4 Pro: Child Comes In Without Fear
When children come in for piercings further into their childhood, they may come in scared, anxious, and tensed up, making the job of piercing more difficult for the person piercing them. Fear can cause problems during the piercing process.
For example, if a child flinches when the needles go in, it can cause crooked holes. Not having fear can make it much easier for a child to get their ears done. Babies aren’t hyped up about getting their ears pierced, so they’re not scared or worried about what’s coming.
To help make it easier on the child, try and find a place where both ears can be pierced at the same time. That will help with the flinching, as long as they’re fast enough at what they’re doing. The quicker they get it done, the easier it will be on the baby.
3 Con: Robs Them Of Their Choice
Some of the best things about growing up are the rites of passage that we go through. Those rites can include our sweet sixteen, getting a car, and for some, getting their ears pierced. But if that’s already been done, then their ability to make that choice for themselves later on is gone, so that choice is taken from them before they even get the chance to make it.
Some people down the line really grow to resent that their choice was made for them, and they wish they could have made the choice themselves.
Some people, when their kids go to get their ears pierced at an older age, make a full day of it. They do lunch, shopping, maybe a haircut, and then they get the ears done. It’s like a celebration, and the child is fully aware of the choice they made, and it’s rarely done on a whim.
2 Pro: They Can Be Removed Later
In all honesty, if later on, a child isn’t interested in wearing earrings or doesn’t like them, they can always be removed. When my child’s ears got infected, we decided to remove them, and now almost a year later, the holes can barely be seen.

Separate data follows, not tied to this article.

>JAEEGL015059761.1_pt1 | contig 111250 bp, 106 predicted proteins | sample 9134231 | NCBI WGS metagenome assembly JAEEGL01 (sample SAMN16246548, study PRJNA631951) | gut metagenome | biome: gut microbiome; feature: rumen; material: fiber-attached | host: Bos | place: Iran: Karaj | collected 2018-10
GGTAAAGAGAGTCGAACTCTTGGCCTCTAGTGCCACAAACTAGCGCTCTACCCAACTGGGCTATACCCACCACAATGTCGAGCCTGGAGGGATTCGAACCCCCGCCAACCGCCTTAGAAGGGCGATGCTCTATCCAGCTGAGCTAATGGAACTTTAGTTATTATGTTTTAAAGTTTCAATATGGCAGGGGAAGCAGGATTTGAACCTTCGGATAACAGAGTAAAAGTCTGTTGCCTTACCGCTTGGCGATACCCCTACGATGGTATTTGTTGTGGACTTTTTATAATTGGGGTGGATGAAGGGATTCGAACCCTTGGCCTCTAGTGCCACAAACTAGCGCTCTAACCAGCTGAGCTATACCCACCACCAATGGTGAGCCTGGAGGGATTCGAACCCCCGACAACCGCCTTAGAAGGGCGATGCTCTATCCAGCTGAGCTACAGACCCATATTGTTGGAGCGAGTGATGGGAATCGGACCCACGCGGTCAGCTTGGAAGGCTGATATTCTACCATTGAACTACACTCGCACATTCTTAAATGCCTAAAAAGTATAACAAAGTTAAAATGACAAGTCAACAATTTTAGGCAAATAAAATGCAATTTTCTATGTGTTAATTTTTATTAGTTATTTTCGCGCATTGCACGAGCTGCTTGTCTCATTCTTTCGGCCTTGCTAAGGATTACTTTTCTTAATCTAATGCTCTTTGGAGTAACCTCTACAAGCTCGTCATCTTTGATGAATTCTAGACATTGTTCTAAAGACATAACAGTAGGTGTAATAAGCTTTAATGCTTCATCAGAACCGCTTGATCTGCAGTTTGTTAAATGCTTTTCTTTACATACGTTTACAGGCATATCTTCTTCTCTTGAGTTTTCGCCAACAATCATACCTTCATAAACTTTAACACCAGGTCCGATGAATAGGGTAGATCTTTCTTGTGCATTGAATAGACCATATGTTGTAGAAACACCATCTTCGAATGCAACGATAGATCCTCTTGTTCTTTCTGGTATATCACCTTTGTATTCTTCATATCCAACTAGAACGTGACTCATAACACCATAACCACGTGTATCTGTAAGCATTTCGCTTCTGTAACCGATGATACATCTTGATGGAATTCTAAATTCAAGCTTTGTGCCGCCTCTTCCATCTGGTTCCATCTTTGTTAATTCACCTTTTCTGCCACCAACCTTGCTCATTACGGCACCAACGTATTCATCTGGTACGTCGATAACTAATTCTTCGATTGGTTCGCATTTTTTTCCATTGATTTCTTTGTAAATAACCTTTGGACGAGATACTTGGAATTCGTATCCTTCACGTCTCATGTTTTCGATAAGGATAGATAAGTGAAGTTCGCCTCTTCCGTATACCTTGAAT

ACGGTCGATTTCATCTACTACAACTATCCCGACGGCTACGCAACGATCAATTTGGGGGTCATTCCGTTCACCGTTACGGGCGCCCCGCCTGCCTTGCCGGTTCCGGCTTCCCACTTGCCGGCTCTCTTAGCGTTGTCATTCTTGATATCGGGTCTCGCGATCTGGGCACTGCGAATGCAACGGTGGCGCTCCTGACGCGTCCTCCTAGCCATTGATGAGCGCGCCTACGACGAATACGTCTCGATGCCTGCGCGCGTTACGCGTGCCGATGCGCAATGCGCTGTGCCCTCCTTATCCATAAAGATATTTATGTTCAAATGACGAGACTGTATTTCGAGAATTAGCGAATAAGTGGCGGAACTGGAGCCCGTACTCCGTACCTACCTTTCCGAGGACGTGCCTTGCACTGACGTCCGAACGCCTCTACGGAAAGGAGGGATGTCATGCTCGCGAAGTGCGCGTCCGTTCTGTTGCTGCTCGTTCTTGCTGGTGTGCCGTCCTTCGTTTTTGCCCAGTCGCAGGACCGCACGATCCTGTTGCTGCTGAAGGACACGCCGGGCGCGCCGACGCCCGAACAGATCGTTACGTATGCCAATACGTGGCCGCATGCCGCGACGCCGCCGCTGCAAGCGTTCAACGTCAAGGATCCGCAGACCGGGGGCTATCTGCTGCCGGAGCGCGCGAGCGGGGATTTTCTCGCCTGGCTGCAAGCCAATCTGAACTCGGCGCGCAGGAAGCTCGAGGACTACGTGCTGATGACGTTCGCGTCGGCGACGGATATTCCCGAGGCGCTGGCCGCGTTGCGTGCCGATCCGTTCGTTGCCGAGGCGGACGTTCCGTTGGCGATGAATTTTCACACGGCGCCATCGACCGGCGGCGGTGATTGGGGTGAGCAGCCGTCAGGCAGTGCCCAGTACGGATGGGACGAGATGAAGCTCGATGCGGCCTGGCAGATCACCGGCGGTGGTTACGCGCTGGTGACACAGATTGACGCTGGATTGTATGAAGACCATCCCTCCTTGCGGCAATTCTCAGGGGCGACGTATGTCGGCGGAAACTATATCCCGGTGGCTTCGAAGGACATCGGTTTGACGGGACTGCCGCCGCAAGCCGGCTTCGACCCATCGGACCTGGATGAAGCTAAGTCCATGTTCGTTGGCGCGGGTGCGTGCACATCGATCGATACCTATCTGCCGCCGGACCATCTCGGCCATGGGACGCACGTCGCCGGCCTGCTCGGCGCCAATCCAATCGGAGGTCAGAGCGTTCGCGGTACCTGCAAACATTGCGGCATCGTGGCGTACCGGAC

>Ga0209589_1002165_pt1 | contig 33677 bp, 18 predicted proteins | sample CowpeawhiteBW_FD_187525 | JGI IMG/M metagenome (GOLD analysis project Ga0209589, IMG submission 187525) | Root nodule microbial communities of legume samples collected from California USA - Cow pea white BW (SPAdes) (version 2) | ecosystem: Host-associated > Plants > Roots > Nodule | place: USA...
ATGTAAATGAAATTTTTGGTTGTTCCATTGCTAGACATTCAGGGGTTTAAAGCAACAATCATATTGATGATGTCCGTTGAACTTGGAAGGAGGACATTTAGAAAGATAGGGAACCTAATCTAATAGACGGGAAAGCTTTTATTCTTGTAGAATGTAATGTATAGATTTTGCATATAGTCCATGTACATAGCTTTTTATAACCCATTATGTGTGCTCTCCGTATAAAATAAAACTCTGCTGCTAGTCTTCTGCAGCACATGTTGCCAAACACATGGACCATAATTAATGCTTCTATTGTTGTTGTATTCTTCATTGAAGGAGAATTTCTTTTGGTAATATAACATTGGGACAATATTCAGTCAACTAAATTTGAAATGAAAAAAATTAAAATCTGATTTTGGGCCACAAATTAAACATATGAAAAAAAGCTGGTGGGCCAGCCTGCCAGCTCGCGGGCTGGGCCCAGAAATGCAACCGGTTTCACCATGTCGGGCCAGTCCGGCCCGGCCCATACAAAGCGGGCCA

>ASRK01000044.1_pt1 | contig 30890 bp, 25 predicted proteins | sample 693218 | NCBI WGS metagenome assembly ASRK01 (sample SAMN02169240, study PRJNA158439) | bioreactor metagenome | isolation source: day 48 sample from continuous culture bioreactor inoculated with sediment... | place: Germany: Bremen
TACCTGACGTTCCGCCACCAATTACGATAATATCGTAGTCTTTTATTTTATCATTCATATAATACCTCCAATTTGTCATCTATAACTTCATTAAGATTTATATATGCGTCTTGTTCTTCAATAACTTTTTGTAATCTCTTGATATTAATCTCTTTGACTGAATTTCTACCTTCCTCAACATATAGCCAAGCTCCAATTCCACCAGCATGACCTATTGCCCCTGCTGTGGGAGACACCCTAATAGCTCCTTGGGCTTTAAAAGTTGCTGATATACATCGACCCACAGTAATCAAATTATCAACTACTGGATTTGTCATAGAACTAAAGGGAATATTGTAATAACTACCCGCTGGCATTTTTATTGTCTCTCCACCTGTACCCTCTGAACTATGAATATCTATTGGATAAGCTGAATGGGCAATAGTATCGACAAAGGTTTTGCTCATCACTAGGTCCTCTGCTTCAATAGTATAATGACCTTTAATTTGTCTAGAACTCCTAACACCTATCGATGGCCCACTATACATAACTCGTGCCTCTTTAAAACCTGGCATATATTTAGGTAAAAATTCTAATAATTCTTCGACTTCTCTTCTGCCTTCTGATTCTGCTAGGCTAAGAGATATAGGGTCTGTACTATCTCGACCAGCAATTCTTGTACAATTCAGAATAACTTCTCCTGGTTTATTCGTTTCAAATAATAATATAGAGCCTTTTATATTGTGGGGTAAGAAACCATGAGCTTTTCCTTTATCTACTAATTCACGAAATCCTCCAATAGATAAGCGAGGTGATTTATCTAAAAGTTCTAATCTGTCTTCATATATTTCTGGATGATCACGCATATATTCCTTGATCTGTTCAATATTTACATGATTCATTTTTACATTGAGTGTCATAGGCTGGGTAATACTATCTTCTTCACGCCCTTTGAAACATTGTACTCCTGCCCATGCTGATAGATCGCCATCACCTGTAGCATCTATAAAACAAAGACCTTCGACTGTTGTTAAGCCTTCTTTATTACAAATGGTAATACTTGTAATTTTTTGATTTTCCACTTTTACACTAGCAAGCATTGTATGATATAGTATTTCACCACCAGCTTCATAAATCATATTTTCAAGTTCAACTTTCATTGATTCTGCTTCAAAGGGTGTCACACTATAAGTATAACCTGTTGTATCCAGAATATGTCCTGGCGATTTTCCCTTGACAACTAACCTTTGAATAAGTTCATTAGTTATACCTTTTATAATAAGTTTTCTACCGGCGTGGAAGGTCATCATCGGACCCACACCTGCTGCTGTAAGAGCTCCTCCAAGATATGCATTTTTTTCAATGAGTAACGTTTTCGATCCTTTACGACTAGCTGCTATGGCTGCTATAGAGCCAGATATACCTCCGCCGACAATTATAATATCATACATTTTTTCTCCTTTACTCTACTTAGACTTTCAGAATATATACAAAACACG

I got my second holes done as an adult, and took them out, and the holes are invisible, and it’s impossible to even see that I had them done. So, there’s a good chance that if it’s not something the child likes later, they can take them out and just let the holes close up without a problem.
That said, keep in mind that just because they remove the earrings, the holes may not close fully later on. This can be a blessing or a curse, depending on how the person views it. If they so choose to replace the earrings later in life and the holes aren’t closed, then they can always push earrings back through.
Then again, there’s also the chance that they don’t want the holes showing, and they’ll still possibly have that constant reminder it was done. So it’s a toss up, to be honest. But in the end, they can in fact be removed, which is always a plus.
1 Con: It’s Cosmetic, Not A Necessity
In the end, ear piercings are NOT necessary, and there are as many cons as there are pros. Personally, if I knew what could happen before I did it to my kids, I would have waited and let them make the choice themselves. While ear piercings are cosmetically pleasing, piercing isn't something that has to happen at all. It’s all about beauty and aesthetics.
There are many choices we have to make as parents that are necessary, most of our choices directly benefit our children or stop them from getting harmed. All earrings provide are an aesthetic beauty, not a medical necessity.
This is one of those personal parental choices parents make at the age of infancy, and they should do as they see fit to do. Just be fully aware of the risks involved, and make sure that the choice being made is a fully educated one.